Master of Arts (MA)
Semester of Degree Completion
Floyd E. Merritt
An explanation of oral tradition and its portent for language clarifies the fairy tale genre. Its purpose, various cultural impacts, criticism and limitations are introduced. Ludwig and Wilhelm Grimm translated their personal interest into a form of speech that endures past cultural and linguistic barriers. The Grimms' scholastic credentials and lifework reveal the original storytellers and subjects in a historical/geographical framework. Part II isolates 68 tales of animal dialogue, discusses human-like character responses of help and harm, and submits a brief narrative criticism of the conglomerate rhetorical entity. Character insights and communication findings are resolved with Delphi compilations of 27 open-ended questionnaires. The import and value of the study are reinforced by descriptive, historical and qualitative research.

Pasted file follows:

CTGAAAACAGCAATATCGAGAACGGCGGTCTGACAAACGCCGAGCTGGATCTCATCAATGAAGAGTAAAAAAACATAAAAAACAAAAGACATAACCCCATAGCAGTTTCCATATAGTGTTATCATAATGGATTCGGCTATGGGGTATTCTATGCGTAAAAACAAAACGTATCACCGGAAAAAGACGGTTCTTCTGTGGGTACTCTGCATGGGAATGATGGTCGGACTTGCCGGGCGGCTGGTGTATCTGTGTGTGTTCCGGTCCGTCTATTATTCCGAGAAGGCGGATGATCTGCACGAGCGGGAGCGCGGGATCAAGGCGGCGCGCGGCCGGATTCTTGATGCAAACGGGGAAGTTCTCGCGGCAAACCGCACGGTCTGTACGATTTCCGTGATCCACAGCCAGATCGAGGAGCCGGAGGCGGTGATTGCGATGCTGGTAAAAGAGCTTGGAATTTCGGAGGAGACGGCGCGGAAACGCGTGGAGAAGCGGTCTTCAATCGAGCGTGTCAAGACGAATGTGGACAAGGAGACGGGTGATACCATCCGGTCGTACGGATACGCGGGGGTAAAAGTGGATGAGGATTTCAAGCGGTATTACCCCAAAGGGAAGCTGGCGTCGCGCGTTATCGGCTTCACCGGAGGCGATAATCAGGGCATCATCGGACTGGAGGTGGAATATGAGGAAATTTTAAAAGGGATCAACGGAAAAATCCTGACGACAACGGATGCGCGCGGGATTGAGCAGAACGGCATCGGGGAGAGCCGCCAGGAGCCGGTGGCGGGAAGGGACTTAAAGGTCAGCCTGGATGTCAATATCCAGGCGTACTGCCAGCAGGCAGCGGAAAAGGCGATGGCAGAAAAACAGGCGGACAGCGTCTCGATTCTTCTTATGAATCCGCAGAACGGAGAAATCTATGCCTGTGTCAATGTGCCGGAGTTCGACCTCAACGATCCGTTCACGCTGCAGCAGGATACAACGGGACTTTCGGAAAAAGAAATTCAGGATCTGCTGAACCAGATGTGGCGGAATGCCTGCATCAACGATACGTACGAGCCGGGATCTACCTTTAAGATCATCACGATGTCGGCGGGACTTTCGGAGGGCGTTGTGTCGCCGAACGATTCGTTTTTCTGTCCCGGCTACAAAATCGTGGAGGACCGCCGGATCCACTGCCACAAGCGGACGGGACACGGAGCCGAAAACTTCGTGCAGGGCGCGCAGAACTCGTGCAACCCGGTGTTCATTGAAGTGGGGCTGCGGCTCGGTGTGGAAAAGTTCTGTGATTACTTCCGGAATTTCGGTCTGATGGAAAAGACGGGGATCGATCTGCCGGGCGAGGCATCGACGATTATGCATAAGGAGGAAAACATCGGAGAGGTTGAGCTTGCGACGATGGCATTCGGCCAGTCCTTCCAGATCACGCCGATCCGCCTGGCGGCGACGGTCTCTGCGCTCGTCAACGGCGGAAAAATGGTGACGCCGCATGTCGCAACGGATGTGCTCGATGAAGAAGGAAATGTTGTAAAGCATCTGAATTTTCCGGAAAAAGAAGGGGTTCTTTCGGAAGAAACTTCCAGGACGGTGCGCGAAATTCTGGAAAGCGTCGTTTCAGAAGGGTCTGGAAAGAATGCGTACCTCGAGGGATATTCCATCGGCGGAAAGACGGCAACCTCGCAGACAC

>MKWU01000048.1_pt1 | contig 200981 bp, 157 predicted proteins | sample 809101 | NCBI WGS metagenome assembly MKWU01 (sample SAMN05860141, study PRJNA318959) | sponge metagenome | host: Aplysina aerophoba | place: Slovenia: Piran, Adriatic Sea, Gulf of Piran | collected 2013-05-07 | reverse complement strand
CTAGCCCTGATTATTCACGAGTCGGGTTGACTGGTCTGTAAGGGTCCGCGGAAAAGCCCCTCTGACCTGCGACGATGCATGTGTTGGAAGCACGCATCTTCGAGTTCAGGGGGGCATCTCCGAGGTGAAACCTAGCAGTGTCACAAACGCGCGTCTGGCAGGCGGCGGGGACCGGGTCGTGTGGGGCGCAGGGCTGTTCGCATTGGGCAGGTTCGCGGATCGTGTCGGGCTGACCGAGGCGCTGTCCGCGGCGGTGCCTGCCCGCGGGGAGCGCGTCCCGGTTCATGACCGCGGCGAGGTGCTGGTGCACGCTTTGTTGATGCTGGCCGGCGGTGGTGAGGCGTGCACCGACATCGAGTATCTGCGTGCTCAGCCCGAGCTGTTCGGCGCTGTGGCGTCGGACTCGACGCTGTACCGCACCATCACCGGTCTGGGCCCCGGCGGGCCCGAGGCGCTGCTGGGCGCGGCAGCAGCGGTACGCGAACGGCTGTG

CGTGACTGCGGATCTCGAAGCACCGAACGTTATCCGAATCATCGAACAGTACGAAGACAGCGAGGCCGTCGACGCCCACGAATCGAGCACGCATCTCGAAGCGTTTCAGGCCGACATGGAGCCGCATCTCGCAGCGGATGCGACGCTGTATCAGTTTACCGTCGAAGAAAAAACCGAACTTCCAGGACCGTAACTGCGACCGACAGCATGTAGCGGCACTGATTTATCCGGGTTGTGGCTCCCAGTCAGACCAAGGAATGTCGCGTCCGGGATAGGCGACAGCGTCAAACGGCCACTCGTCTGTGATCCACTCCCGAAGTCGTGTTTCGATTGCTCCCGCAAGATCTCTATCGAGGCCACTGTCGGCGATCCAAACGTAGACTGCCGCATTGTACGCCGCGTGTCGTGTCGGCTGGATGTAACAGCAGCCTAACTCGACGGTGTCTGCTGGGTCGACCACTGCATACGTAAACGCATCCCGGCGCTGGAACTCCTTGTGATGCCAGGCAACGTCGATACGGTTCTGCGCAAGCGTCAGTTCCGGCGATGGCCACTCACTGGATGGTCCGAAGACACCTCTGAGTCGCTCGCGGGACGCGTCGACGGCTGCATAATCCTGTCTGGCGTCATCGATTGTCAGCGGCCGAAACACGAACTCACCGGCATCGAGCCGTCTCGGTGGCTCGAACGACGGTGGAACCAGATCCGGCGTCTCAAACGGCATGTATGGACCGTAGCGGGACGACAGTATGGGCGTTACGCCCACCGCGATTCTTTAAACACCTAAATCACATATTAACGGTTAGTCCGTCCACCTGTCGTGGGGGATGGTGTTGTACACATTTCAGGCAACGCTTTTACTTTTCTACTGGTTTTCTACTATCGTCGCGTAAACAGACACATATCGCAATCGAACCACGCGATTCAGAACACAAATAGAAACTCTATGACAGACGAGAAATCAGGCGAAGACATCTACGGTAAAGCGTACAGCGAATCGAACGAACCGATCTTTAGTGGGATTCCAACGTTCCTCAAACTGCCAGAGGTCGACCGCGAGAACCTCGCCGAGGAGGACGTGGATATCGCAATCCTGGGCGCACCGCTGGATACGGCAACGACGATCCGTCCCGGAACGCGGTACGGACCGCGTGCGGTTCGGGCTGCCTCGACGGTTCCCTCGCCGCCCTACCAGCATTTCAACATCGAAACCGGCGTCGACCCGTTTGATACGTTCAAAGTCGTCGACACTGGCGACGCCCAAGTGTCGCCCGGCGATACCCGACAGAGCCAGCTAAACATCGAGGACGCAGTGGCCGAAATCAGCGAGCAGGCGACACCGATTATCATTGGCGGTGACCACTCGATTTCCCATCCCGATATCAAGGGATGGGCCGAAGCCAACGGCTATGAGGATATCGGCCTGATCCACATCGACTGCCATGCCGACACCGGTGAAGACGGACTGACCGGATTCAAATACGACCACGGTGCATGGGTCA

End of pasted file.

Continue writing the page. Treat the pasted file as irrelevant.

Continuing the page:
Cooper, Constance S. E., "Telling Grimm Tales: Rhetoric That Molds, Comforts and Remains" (1992). Masters Theses. 2204.